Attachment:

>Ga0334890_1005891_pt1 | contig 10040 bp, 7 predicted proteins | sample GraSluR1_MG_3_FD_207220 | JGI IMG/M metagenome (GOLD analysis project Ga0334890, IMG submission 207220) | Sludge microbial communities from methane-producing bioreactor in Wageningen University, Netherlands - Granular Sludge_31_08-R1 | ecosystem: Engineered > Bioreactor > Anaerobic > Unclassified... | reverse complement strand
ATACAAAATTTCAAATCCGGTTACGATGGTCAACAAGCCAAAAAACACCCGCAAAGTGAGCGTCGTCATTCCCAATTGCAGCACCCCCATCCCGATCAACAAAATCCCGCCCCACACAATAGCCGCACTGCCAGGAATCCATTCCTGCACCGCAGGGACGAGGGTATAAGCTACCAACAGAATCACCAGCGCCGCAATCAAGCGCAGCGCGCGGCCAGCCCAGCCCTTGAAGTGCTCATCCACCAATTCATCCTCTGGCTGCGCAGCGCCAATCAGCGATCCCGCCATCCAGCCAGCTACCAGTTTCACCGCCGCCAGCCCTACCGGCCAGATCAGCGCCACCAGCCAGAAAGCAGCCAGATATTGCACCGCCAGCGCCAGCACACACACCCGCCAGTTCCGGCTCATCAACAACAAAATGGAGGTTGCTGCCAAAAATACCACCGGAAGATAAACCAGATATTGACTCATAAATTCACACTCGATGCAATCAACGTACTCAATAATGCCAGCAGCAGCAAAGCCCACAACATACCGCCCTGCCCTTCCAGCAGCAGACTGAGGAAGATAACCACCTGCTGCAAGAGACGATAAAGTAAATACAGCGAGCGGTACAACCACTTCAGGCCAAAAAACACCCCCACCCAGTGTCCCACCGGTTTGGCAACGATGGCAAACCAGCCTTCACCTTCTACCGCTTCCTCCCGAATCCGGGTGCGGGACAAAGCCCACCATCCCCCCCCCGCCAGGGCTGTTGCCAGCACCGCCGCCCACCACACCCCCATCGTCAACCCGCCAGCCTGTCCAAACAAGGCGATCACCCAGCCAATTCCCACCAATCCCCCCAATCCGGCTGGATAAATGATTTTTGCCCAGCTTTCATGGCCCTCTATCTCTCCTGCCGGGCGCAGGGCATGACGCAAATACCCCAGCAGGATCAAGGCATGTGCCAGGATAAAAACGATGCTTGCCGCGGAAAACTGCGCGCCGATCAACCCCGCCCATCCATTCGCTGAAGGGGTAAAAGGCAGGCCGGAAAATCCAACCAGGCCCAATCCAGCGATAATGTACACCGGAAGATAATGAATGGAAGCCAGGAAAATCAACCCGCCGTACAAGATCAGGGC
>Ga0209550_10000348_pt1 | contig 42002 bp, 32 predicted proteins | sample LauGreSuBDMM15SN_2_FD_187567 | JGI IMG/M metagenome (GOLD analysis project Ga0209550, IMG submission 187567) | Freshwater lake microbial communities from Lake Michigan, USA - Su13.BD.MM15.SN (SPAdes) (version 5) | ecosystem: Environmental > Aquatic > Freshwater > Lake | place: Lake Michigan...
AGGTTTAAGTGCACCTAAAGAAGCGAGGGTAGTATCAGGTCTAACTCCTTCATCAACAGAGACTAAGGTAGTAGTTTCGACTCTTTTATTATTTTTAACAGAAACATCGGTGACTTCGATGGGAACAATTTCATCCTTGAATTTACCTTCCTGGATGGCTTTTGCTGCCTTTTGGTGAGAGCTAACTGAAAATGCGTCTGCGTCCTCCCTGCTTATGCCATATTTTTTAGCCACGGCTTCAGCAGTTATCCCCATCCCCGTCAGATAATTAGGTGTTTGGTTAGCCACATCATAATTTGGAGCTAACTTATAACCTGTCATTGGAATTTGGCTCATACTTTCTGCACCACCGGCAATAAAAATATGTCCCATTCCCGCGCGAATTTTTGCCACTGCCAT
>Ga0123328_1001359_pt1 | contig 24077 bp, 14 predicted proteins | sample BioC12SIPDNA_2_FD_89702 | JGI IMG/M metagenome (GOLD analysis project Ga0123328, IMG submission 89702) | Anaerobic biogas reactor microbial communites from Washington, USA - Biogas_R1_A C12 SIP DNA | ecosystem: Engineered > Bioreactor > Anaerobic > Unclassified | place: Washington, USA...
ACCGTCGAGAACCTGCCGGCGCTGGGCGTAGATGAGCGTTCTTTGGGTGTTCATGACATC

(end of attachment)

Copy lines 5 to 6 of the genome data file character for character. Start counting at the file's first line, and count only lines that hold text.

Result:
>Ga0123328_1001359_pt1 | contig 24077 bp, 14 predicted proteins | sample BioC12SIPDNA_2_FD_89702 | JGI IMG/M metagenome (GOLD analysis project Ga0123328, IMG submission 89702) | Anaerobic biogas reactor microbial communites from Washington, USA - Biogas_R1_A C12 SIP DNA | ecosystem: Engineered > Bioreactor > Anaerobic > Unclassified | place: Washington, USA...
ACCGTCGAGAACCTGCCGGCGCTGGGCGTAGATGAGCGTTCTTTGGGTGTTCATGACATC